ASSOCIATE PROFESSOR EMERITA
Research interests: Sixteenth- and seventeenth-century British literature and culture, Shakespeare, Milton, Dryden, early modern women writers, early modern northern explorations and science writing, cornucopian writing, and the miscellany.
Dr. Cotterill’s current research, Absolute Zero: Ice and Cold in the Early Modern English Imagination, looks backward from recent interest in effects of climate change to consider the scientific, aesthetic, psychological, and political connotations of cold at a pivotal moment in England: as Europe was cooling in the “Little Ice Age” (c.1300-1850), chillier summers and harsher winters plagued the sixteenth and seventeenth centuries; simultaneously the first documented English and European exploratory voyagers wintered, disastrously, in Arctic regions in search of a Northeast or Northwest Passage to China. Heat and cold were already ancient metaphors for emotion, but freezing cold began to be represented in early modern texts as demonic, uncanny, as man’s last frontier of mind, while also becoming a subject of scientific fascination. Dr. Cotterill has presented her research regularly at conferences; her most recent paper was "Science and the Strange: Robert Boyle, Thomas James, and the Emotional Experience of Cold," given in February 2014 at the annual conference of the Southeastern American Society for Eighteenth-century Studies. Her article, "Armed Winter and Inverted Day': The Politics of Cold in Dryden and Purcell's King Arthur," will be included in a volume of essays honoring Steven N. Zwicker to be published by Cambridge University Press.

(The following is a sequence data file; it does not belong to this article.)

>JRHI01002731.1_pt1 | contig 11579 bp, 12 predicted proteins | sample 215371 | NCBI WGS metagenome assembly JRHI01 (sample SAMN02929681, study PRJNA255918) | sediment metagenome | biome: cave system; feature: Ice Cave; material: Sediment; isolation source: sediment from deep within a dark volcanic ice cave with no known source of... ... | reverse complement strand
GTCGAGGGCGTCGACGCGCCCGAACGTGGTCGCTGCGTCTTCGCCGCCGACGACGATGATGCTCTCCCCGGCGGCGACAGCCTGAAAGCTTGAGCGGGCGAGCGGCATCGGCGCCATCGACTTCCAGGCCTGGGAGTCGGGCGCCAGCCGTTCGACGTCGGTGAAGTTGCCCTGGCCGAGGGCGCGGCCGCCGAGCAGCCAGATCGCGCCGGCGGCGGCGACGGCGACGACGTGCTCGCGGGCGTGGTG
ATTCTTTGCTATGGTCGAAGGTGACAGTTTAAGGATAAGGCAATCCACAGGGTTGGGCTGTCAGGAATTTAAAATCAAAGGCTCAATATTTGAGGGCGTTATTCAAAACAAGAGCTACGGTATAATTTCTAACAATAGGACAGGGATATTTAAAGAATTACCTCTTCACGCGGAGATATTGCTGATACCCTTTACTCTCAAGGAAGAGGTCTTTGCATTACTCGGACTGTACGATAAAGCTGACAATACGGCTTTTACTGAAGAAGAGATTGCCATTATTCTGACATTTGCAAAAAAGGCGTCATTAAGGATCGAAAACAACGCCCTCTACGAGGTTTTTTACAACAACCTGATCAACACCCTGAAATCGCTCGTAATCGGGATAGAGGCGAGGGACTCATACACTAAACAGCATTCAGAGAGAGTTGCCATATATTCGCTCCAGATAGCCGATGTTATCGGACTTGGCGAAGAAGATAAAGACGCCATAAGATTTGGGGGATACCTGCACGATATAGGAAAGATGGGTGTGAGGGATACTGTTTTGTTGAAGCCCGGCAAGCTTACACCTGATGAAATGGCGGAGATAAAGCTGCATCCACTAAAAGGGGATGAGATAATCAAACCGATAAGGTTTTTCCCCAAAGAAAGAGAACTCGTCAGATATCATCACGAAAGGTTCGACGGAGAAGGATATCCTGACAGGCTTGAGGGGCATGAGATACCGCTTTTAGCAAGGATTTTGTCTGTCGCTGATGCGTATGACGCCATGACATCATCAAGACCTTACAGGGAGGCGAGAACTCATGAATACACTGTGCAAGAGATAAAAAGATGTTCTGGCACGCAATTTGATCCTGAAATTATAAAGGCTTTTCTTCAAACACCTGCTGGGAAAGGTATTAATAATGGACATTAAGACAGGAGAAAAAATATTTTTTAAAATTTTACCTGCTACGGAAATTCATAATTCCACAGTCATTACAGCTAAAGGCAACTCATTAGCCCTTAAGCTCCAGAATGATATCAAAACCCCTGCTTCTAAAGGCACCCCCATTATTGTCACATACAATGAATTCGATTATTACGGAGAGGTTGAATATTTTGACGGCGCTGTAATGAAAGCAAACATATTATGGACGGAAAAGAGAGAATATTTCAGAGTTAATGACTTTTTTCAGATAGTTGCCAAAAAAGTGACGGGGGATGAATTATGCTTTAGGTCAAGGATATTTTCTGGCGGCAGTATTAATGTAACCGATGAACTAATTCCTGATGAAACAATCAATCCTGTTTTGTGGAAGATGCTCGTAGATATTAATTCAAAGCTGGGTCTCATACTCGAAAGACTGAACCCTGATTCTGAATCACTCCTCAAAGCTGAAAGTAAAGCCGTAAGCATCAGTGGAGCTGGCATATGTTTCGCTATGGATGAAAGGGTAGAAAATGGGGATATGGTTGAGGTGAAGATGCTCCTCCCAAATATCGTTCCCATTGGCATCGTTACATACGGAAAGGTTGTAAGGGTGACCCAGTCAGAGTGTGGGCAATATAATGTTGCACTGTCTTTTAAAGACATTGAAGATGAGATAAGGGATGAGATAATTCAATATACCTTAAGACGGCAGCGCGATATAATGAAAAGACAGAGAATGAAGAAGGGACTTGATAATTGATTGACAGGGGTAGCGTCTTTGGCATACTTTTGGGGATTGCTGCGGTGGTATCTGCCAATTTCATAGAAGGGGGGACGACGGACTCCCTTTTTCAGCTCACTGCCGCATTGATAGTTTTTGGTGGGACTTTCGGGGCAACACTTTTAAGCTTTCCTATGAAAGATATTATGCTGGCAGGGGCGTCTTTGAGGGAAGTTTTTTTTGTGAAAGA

Dr. Cotterill received bachelor’s degrees from Sarah Lawrence College and the University of Iceland and a Ph.D. in English from Washington University in St. Louis (1997). Before joining the faculty of Missouri S&T, Dr. Cotterill taught at Syracuse University; the English School in Reykjavík, Iceland; Rutgers University; and Washington University in St. Louis. She had also worked as an editor with professional social science journals at the University of North Carolina, Chapel Hill, and an editor and translator of manuscripts in Iceland. Dr. Cotterill published her first book, Digressive Voices in Early Modern English Literature (Oxford University Press), in 2004. Her articles include the following:
Dr. Cotterill has received a Newcombe Dissertation Fellowship; a Fulbright Grant to teach in Pescara, Italy; a Huntington Library Short-Term Fellowship; and a University of Missouri Research Board Grant.
At Missouri S&T, Dr. Cotterill taught Shakespeare as well as other literature courses, including world literature. She was the faculty advisor of Missouri S&T's literary magazine, Southwinds.